and William, Baron Clinton, was transferred wholesale into the garrison, and boosted by men drawn from around 20 other companies, for instance the one led by Sir Thomas Carew
, who had recently been engaged in keeping the channel safe for the army's crossing.
The remainder of the army, about 8600 strong, left Harfleur between 6 and 8 October. After a circuitous 250 mile route it arrived at Agincourt on Thursday 24 October. A few were killed or taken prisoner en route
, including 7 of the Lancashire archers captured on the eve of battle as they reconnoitred the field. On the day itself Henry placed himself and his household in the centre, with command of the most dangerous position, the vanguard on the right, being given to his cousin, Edward, duke of York
, and the rearguard on the left to Thomas Camoys, Baron Camoys
, a veteran in his mid-sixties who was related to the king by marriage. Some archers were placed in the front to protect the men-at-arms, but the majority were stationed on the flanks protected by stakes. A crack force of archers was sent behind enemy lines. Losses were minimal and confined largely to the vanguard. Not only did the duke of York die but also 90 men in his retinue. The new earl of Suffolk was probably also in the vanguard, since he too met his death, as did Sir Richard Kyghley, one of the commanders of the Lancashire archers.
Although made up of many different retinues, Henry's army was strengthened by pre-existing ties of locality and household within retinues, and by the cohesion that the long siege and march generated, not least as during the crossing of northern France the army was already organized into the divisions in which it fought at the battle itself. Thus William Callowe and William Kempton, men-at-arms serving under Sir Robert Babthorpe
and Sir William Phelip
respectively, were probably in the centre battle with the king when together they captured the sire de Corps, a prize worth £99 to each of them and £59 to each of their captains. Despite the loss of key friends and commanders at Harfleur, Henry had still had ample men of experience. Many had served under him as prince of Wales: Henry Fitzhugh, third Baron Fitzhugh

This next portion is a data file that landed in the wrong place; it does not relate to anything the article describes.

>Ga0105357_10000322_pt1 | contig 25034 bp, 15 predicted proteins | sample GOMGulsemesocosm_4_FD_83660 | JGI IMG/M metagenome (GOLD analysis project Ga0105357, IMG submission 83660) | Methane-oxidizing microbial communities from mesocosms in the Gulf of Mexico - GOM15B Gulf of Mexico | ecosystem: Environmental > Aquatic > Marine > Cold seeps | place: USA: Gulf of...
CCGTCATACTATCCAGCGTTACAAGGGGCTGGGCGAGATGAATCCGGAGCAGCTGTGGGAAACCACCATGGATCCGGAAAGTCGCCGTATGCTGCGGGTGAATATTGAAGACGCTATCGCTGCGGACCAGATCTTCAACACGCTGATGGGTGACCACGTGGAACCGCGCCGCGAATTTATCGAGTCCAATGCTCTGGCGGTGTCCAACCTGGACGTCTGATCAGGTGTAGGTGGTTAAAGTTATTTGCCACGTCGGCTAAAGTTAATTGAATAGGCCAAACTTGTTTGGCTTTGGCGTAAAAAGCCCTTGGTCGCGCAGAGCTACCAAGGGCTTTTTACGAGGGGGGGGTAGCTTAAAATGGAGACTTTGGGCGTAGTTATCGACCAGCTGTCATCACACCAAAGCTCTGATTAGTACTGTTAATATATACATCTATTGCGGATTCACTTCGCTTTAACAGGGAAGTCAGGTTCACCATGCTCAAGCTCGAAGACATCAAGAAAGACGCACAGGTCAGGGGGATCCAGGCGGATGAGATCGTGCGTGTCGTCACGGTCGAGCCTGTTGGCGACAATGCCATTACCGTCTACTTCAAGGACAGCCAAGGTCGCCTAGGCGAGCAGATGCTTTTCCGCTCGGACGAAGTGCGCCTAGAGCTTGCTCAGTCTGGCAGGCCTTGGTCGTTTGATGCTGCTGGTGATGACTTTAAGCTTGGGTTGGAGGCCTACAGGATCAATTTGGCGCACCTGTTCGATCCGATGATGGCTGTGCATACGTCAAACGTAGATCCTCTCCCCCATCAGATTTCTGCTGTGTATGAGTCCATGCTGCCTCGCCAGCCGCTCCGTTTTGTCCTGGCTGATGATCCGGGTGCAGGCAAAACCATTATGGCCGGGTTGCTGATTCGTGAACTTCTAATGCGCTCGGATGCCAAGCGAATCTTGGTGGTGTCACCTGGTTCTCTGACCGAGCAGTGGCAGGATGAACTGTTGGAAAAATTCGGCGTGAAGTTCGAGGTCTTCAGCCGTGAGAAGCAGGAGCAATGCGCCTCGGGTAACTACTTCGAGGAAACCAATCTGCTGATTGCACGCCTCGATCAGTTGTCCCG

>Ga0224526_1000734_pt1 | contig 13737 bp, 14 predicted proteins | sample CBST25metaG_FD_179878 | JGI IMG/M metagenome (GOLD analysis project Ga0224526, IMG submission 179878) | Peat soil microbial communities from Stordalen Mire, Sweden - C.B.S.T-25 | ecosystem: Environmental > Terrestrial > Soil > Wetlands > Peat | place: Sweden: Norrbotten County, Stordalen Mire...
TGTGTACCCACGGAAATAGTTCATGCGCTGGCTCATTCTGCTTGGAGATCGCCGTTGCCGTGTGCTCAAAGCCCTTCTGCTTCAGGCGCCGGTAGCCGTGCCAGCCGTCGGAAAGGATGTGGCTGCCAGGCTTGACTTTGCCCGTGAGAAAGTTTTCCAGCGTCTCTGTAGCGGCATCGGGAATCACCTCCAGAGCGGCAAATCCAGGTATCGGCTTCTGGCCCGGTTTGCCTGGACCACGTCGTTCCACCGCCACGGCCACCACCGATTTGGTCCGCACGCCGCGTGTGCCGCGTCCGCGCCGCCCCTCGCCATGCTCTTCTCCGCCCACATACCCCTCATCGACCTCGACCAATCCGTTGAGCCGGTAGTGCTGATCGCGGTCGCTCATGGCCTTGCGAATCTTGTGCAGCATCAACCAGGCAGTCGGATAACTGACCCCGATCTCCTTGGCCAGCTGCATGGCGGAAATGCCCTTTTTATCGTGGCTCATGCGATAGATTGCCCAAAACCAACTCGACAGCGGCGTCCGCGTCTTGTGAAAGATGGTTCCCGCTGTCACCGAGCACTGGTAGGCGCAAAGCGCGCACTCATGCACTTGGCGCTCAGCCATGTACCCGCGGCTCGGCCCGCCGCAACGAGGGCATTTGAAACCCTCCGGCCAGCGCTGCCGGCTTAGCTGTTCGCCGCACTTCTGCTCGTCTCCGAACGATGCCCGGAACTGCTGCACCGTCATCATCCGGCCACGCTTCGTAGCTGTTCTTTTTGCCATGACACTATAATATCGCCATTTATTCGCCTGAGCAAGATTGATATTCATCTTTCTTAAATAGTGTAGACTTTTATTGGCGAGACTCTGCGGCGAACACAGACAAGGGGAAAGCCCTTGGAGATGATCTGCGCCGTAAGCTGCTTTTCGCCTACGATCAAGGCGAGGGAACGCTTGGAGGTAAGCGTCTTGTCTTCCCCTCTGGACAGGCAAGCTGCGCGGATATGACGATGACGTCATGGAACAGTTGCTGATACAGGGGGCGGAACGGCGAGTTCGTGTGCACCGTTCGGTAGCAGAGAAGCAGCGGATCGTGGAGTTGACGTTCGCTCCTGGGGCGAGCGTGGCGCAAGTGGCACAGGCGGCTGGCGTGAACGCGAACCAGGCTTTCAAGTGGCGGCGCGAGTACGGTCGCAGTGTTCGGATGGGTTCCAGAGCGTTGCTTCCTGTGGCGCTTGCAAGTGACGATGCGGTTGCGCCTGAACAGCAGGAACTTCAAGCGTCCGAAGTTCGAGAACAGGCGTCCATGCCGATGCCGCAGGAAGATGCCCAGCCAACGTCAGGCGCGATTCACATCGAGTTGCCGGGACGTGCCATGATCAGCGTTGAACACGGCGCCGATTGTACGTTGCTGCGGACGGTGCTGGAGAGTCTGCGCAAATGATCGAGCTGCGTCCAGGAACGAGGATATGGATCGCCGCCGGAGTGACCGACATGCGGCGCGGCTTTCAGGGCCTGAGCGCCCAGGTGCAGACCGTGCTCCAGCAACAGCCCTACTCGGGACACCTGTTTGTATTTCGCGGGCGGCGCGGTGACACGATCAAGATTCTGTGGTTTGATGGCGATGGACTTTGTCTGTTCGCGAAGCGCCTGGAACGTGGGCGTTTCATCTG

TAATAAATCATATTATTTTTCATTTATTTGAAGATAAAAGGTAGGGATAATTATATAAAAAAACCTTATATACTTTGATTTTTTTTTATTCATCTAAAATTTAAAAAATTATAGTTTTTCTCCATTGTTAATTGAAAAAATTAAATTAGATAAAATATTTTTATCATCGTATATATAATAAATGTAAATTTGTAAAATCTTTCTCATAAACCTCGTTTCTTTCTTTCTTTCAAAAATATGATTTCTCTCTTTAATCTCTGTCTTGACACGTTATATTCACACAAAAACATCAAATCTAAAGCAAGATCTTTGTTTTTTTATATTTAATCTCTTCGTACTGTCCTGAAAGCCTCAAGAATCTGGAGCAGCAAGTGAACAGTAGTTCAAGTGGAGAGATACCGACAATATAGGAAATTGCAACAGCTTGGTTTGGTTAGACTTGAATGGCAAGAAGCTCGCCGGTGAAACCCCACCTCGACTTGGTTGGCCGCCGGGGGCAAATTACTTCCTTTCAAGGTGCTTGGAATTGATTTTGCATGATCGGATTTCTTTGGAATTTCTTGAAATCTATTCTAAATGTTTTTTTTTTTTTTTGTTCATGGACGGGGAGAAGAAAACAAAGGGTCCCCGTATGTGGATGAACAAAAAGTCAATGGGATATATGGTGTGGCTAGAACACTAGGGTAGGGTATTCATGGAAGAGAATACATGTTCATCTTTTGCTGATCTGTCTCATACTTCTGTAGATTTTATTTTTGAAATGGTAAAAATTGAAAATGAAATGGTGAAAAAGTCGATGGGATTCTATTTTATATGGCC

, and Sir John Grey
, as well as Sir William Bourchier, campaigned with him in Wales itself. Others had previously fought in France. Sir Thomas Erpingham
, who gave the signal for the archers to begin firing, had served Edward, the Black Prince, in Aquitaine as long ago as 1368, while Sir Gilbert Umfraville
[see under Umfraville, Sir Robert
] and Ralph Cromwell
had more recent experience of continental warfare: the former served alongside the earl of Arundel in support of the Burgundians at St Cloud in 1411, while the latter was in the army sent under the duke of Clarence to support the Armagnacs in 1412. Cromwell lived until 1456, Sir Thomas Rempston until 1458. By then Henry V's great victory, and the men who fought in it, must have been well on the way to becoming the stuff of legend.
The following Oxford DNB
subjects are also reported, plausibly but not always certainly, to have served: Sir John Ashton
; James Fiennes
; John Hardyng
; William Haute (c.13901462)
[see under Haute family
]; William Killamarsh
; Sir John Pennington
[see under John Pennington, first Baron Muncaster
]; Sir Arnold Savage
[see under Savage family
]; Sir John (ii) Savage
[see under Savage family
]; Sir Edward Stradling
[see under Stradling family
]; Sir Robert Umfraville
; Richard Waller